Clinical Supervision for Play Therapists
What is play therapy?
Play therapy helps children explore their feelings and express themselves in a safe therapeutic environment. They can be supported to make sense of their life experience through symbolic, sensory and creative play.
The main principles of play therapy:
accepting of the child
has simple, clear boundaries
takes place within the child's world of play, in an environment that is a quiet, safe and confidential space
Play therapy can support the development and emotional well-being of the child. It helps develop:
personal and social skills
Why use play?
The role of play in therapy and supervision ranges, through a number of levels of the continuum, from enjoyment and self-development using pure play at one end to acting as an adjunct to talking therapies at the other end. One way of defining the objectives of therapy where mental health and emotional state is involved in the level of the client’s functioning. Whilst offering play as a means of therapy in both therapy and supervision the therapists needs to look at the severity of the condition/s that play is intended to alleviate as a starting point when setting up the therapeutic alliance. Play can be used to support self-exploration and healing in many situations. However, the therapist needs to consider:
Degree of Condition
Hospitalization for a minor operation.
Temporary impairment of well-being; minor loss of functioning.
Relationship issues: friendships, sibling rivalries.
Some loss of well-being, ongoing impairment of functioning preventing the child from reaching their full potential.
Stress and trauma.
The child feels emotionally unwell, has considerable impairment of functioning, problems need to be dealt with promptly to prevent further deterioration.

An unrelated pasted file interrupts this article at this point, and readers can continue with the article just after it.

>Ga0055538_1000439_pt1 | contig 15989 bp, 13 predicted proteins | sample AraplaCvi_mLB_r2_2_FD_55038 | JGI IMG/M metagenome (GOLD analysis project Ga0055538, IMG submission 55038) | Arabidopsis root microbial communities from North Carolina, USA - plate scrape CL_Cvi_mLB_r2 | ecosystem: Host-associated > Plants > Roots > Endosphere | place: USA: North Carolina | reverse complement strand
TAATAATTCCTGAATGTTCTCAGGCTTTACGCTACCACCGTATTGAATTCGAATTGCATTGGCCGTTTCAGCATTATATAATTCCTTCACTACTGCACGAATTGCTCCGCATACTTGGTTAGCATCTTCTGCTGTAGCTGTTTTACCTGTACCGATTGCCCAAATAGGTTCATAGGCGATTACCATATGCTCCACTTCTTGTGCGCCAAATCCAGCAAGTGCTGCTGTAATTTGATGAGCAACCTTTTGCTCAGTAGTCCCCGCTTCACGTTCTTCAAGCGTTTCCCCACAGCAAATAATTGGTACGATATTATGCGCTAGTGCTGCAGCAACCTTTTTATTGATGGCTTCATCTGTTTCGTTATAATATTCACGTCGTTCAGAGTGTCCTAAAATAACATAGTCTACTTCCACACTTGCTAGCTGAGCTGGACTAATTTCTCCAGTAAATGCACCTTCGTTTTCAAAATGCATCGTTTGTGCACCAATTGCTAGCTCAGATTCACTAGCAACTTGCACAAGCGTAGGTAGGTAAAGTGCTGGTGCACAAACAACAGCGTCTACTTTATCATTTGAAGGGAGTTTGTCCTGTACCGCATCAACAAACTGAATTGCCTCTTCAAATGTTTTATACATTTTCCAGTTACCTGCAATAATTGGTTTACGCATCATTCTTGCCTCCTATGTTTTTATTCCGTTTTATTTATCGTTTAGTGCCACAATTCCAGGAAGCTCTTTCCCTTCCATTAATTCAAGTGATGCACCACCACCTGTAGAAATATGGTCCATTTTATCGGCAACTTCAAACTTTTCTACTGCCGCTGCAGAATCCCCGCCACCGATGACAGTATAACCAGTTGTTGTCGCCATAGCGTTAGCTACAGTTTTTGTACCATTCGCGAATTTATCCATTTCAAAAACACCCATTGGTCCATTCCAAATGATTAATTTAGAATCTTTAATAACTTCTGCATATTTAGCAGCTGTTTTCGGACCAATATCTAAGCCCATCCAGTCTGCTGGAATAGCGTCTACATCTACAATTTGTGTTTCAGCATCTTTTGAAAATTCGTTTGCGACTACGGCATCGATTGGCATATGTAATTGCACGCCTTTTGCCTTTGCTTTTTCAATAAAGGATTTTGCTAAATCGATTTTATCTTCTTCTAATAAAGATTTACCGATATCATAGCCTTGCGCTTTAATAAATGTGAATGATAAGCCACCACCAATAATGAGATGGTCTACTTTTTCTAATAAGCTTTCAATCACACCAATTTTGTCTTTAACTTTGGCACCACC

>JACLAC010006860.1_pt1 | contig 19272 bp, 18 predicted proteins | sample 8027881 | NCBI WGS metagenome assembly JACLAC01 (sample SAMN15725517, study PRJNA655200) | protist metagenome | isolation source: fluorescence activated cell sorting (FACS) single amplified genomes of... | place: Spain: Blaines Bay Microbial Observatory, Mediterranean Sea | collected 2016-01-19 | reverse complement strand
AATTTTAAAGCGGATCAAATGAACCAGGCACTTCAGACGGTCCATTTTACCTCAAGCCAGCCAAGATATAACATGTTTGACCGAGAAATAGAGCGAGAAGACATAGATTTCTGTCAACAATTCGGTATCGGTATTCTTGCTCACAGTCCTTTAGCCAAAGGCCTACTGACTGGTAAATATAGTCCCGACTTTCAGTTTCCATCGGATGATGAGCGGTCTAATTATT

Repeated physical and sexual abuse from one or more sources.
Mental illness or disorder; a child at risk and unable to function as a normal person.
If conditions at any level are not treated and resolved with appropriate intervention then they may progress to a higher level.
This attribute indicates the type of intervention, if any, used to achieve the objective. Some interventions are therapeutic, others are not. This attribute also leads to consideration of the nature of activities that are required.
Description of Role and Provider
In these definitions, it is assumed that there is a provider of care of some kind to provide, supervise or mediate the play activities. In the vast majority of cases, this will be an adult but in some cases, it could be another, normally older, child. This attribute helps to distinguish the level of skill required for the different applications of play.
This attribute is useful to separate some applications from others. The emotional age of the child, rather than the actual age, should be used.
Application of Psychological Theories
One of the most important distinguishing points is the amount of knowledge that is needed of the informing psychological theories.
The more that interventions use psychologically based techniques the greater the necessity for clinical supervision to make the client and therapy practice safe.
A further distinguishing factor is the environment in which play is used. Is it, for example, a clinical or non-clinical environment?
The environment together with the type of intervention will determine the safety considerations - physical, emotional, psychological.
Another consideration is the extent to which play is used in the application. This may range from 100% where play is the sole activity to perhaps less than 5% where play is used as an adjunct to another type of therapy or activity.
In any application where play is administered there is a need for some form of quality management which may range from simple basic monitoring to quite complex clinical governance procedures and systems.
Code of Ethics